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The biogeochemical impact of glacial meltwater from Southwest Greenland

Research output: Contribution to journalArticle

  • Kate Hendry
  • Veerle A I Huvenne
  • Laura Robinson
  • Amber Annett
  • Marcus P.S. Badger
  • Allison W. Jacobel
  • Hong Chin Nghttp://orcid.org/0000-0002-2707-8372
  • Jacob Opher
  • Rebecca Pickering
  • Michelle Taylor
  • Stephanie Bates
  • Adam Cooper
  • Grace Cushman
  • Claire Goodwin
  • Shannon Hoy
  • George Rowland
  • Ana Samperiz Vizcaino
  • James Williams
  • Eric P. Achterberg
  • Carol Arrowsmith
  • James Alexander Brearley
  • Sian Henley
  • Jeffrey Krause
  • Melanie Leng
  • Tao Li
  • Jerry McManus
  • Michael Meredith
  • Rupert Perkins
  • E Malcolm Woodward
Original languageEnglish
JournalProgress in Oceanography
DateAccepted/In press - 15 Jun 2019

Abstract

Biogeochemical cycling in high-latitude regions has a disproportionate impact on global nutrient budgets. Here, we introduce a holistic, multi-disciplinary framework for elucidating the influence of glacial meltwaters, shelf currents, and biological production on biogeochemical cycling in high-latitude continental margins, with a focus on the silica cycle. Our findings highlight the impact of significant glacial discharge on nutrient supply to shelf and slope waters, as well as surface and benthic production in these regions, over a range of timescales from days to thousands of years. Whilst biological uptake in fjords and strong diatom activity in coastal waters maintains low dissolved silicon concentrations in surface waters, we find important but spatially heterogeneous additions of particulates into the system, which are transported rapidly away from the shore. We expect the glacially-derived particles – together with biogenic silica tests – to be cycled rapidly through shallow sediments, resulting in a strong benthic flux of dissolved silicon. Entrainment of this benthic silicon into boundary currents may supply an important source of this key nutrient into the Labrador Sea, and is also likely to recirculate back into the deep fjords inshore. This study illustrates how geochemical and oceanographic analyses can be used together to probe further into modern nutrient cycling in this region, as well as the palaeoclimatological approaches to investigating changes in glacial meltwater discharge through time, especially during periods of rapid climatic change in the Late Quaternary.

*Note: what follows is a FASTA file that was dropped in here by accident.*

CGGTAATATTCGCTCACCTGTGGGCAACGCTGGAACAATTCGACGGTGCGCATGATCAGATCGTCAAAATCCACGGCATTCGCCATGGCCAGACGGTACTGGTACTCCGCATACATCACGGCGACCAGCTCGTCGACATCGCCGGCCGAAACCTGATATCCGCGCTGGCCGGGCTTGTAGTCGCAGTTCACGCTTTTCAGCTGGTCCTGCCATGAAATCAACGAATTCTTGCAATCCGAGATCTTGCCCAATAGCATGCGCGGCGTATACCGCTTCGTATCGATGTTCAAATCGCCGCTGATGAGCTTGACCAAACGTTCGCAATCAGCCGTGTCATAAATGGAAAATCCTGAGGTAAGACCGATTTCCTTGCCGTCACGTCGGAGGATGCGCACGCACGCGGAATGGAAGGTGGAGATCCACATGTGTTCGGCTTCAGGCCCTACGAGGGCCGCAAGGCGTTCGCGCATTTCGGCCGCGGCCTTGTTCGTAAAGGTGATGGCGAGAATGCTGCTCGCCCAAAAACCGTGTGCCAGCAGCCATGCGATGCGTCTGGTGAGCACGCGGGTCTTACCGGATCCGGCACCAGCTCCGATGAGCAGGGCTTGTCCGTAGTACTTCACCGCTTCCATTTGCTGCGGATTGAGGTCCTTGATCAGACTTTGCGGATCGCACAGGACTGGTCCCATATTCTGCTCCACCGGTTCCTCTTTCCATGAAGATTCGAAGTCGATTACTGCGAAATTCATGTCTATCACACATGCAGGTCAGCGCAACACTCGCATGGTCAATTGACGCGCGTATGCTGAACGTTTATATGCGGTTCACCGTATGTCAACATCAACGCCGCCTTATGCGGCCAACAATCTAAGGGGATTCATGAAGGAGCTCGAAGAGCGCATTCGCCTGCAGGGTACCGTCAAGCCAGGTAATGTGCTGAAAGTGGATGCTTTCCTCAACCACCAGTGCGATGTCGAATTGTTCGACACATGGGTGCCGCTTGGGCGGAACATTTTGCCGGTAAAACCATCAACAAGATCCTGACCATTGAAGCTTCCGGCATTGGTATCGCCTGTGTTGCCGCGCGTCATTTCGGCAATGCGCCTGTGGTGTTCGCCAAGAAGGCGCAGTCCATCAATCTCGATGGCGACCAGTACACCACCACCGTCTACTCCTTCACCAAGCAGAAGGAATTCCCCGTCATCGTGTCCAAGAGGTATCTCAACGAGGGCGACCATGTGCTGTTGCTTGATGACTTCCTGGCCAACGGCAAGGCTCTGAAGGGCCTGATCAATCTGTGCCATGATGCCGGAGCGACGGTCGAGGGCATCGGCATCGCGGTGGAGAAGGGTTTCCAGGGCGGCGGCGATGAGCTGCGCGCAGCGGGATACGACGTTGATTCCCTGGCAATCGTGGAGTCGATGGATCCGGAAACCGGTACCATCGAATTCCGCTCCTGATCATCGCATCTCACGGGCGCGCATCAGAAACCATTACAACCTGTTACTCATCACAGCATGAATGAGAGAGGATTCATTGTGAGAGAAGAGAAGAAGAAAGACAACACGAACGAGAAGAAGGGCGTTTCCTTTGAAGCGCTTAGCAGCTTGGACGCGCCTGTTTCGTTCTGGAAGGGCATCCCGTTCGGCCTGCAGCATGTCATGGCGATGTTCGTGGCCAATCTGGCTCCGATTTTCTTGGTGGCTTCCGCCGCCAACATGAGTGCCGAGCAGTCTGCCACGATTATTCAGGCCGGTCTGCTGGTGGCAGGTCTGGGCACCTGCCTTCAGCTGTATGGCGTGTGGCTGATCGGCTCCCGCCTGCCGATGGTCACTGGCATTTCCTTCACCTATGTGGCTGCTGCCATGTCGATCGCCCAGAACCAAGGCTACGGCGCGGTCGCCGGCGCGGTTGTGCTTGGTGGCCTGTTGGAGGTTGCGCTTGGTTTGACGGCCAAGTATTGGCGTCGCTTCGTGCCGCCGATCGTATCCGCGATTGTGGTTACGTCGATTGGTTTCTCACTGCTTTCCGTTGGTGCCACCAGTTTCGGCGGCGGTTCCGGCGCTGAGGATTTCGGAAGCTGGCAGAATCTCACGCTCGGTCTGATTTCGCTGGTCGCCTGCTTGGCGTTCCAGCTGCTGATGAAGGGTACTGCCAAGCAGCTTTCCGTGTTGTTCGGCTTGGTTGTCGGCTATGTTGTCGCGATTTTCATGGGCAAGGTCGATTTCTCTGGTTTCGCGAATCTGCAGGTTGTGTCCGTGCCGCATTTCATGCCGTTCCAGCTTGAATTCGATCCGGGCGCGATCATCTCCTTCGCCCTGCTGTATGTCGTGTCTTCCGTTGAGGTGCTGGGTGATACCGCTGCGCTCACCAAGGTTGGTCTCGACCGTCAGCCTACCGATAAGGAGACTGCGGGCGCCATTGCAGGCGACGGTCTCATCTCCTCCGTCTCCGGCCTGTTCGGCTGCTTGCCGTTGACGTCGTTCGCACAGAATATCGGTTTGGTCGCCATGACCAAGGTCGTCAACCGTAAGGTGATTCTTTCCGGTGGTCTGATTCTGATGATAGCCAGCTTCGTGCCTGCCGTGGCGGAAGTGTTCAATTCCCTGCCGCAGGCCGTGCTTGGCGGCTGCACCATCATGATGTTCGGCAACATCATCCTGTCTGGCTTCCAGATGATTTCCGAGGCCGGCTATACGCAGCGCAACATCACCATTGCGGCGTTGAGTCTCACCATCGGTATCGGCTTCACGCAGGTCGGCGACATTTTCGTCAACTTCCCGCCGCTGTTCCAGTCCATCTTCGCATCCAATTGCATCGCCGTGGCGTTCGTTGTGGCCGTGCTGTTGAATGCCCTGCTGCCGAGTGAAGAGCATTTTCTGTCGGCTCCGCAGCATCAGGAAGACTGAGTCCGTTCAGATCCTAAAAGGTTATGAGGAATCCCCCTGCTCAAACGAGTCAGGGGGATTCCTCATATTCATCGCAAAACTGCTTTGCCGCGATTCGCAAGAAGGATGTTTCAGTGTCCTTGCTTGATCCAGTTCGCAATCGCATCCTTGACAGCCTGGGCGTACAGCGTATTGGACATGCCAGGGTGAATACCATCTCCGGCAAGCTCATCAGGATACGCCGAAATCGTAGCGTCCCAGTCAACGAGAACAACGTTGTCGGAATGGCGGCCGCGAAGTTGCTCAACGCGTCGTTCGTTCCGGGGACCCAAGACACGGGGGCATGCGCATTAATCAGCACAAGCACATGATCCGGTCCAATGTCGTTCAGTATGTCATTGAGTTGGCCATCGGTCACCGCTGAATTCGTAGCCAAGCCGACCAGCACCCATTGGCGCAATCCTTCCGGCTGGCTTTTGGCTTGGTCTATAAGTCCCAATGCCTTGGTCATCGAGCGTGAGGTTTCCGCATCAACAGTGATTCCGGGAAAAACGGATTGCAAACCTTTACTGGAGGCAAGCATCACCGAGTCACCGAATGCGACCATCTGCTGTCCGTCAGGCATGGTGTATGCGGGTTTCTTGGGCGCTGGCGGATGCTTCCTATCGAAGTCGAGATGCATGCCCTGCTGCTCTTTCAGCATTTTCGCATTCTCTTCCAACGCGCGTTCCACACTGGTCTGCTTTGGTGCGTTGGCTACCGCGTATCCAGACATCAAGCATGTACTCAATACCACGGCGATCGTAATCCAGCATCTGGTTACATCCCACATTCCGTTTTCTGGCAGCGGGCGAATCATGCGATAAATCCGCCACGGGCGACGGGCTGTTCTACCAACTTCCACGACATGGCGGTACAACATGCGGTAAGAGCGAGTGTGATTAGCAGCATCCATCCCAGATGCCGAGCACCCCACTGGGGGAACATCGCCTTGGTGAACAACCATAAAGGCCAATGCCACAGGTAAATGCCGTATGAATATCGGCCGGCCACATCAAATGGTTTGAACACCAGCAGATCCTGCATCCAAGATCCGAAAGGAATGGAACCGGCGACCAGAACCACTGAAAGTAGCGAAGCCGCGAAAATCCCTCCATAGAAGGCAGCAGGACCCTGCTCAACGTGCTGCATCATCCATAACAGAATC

Research areas

  • biogeochemistry, nutrients, glaciers, primary production, silica cycling

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    Accepted author manuscript, 1 MB, PDF-document

    Embargo ends: 1/01/99

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    Licence: CC BY-NC-ND

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